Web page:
English Congregational Chapel - Briton Ferry (1905)

Briton Ferry was sorely disappointed but, notwithstanding the revivalist’s absence, very successful meetings were held both yesterday and today. This afternoon there was a very large attendance at the English Congregation Chapel, and the service altogether was a beautiful one. Many fervent prayers were offered on behalf of Mr Evan Roberts and there was a very pathetic ring about the supplications of those who had been converted under his ministrations. Quite a tone was given to the meeting by the beautiful singing of a young woman, the congregation joining in the refrain:- “Hen Jericho Pawr, Yn llwyr ddaw i’r Hawr, Mae’r udgorn yn seinio wrth hon” (“Old Jericho’s walls shall crumble and fall The trumpet around it doth sound”) “Thou knowest how he used to trample down Thy name,” remarked one man as he gave thanks for the conversion of an old acquaintance, and he then went on to pray with great fervour that converts like himself might be enabled to continued to lead “the new and glorious life.” Particularly racy was an address delivered by a working man in the gallery, who was peculiarly happy in the selection of varying metaphors to inculcate the truth which he wished to convey. The speaker’s addressed so aroused the congregation that they burst into song. Hearing prayers being offered for Holland, a native of that country besought the prayers of the congregation especially for himself as he was anxiously “seeking for Jesus.” Prayers were immediately forthcoming and some other Hollanders who were present went to their countryman’s assistance and prayed with him. The evening meeting was exceedingly fervent and was the best of all the meetings. In the course of the proceedings a working man again delivered a very original address, full of most striking metaphors. Hardly less original were the remarks of a veteran, who remarked that, though he “had enlisted in the ‘Army’ over 63 years ago,” he had “not yet been superannuated.” A young lady’s beautiful rendering of one of Sankey’s hymns, “For saving a sinner like me,” was wonderfully effective, people evening clapping their hands with joy at her very expressive intonations. “We have felt the real influence of the Spirit, and we know that the living Christ is present amongst you,” was the testimony of a Hollander. “We take away with us,” he added, “two words of your beautiful language, ‘Diolch Iddo.’” Another Hollander speaking through an interpreter very effectively reach the audience as he declared that not only had he and his companions seen and heard of, but had also received the blessing through the baptism of the Spirit in Wales, and they were determined to carry the blessings back to Holland and extend the boundaries of Christ’s Kingdom over there.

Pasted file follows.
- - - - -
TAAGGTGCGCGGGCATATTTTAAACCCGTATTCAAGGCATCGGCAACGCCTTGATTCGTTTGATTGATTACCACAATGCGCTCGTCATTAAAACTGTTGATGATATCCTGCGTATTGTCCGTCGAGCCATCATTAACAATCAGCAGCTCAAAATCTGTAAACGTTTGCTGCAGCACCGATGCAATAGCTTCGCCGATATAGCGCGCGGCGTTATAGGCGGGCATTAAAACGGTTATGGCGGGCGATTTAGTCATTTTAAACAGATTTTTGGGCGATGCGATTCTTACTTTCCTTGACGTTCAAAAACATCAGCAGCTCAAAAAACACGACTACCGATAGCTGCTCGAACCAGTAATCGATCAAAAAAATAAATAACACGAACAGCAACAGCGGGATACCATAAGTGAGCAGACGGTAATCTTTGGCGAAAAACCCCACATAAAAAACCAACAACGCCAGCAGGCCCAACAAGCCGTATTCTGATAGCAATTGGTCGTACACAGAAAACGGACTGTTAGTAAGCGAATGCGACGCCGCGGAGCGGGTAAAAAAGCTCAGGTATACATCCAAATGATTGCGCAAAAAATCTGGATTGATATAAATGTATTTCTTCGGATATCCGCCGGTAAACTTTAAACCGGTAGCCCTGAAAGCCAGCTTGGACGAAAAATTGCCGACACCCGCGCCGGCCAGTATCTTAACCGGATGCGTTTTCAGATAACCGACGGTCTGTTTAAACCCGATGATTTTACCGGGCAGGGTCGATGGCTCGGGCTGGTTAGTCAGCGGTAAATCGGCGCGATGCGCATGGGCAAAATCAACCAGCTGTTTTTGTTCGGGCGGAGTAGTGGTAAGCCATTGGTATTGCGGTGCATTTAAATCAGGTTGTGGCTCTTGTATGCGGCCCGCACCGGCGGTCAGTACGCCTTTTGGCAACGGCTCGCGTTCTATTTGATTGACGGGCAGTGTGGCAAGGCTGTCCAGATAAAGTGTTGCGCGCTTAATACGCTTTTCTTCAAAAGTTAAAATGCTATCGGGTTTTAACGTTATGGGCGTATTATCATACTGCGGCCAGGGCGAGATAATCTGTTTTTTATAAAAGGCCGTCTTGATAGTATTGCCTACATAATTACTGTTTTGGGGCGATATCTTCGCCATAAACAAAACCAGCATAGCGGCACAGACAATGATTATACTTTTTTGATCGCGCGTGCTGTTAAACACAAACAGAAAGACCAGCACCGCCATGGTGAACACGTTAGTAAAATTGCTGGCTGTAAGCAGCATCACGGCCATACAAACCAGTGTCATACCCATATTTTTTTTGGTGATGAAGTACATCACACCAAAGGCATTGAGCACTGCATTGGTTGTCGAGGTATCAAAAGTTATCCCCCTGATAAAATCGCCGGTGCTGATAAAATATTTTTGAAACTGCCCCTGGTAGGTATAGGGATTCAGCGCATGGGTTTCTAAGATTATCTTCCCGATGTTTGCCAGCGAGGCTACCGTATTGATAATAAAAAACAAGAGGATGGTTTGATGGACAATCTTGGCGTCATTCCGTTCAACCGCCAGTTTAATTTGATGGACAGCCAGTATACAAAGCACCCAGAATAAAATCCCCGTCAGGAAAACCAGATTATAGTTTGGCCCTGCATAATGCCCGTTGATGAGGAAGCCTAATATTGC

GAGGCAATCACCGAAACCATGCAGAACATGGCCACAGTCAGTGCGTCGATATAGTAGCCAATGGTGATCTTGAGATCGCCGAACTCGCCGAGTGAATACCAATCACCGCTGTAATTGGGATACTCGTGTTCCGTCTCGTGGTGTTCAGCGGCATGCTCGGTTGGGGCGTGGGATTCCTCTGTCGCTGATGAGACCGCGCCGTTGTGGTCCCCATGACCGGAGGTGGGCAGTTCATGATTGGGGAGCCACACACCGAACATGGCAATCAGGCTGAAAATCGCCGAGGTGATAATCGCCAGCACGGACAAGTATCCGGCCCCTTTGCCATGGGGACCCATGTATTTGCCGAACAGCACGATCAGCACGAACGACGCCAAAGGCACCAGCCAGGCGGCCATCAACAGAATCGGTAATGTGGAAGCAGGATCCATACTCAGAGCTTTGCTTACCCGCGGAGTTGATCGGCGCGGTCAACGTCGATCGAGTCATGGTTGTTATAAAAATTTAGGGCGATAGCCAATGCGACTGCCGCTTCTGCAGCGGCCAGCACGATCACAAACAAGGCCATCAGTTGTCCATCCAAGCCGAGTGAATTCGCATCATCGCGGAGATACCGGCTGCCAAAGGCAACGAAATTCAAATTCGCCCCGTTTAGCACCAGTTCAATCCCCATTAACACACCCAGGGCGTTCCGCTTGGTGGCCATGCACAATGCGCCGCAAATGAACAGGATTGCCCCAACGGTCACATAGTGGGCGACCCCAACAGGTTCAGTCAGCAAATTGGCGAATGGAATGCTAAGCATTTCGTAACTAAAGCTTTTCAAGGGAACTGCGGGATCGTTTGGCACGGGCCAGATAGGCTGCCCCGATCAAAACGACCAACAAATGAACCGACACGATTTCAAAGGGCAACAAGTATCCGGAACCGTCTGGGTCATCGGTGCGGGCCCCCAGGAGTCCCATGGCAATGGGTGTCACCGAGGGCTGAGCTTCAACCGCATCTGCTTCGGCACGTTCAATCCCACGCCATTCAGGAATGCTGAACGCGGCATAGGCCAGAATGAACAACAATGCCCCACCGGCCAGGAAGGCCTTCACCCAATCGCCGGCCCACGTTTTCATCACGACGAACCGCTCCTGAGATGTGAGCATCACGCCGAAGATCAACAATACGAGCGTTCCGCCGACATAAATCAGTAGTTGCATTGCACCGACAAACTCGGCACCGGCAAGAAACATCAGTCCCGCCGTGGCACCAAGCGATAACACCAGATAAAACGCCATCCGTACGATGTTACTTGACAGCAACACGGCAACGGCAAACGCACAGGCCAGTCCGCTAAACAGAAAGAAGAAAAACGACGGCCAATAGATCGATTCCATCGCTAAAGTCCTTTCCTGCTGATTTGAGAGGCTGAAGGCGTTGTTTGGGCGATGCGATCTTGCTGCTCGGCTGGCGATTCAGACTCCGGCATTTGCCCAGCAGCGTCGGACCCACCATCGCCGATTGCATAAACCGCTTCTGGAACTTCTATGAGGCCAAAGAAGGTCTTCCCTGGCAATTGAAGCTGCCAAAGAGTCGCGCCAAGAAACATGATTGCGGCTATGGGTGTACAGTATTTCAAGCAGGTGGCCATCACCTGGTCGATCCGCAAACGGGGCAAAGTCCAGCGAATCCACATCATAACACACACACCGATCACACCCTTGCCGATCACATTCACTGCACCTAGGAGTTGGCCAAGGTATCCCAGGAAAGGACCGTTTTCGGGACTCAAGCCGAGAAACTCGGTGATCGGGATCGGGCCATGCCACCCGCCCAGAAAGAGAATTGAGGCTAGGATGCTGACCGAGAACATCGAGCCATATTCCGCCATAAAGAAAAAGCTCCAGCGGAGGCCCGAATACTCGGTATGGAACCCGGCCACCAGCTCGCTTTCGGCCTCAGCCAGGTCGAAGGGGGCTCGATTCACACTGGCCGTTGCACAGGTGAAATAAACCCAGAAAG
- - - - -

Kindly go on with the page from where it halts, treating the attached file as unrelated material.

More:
From, 'The Western Mail', 23rd February 1905.

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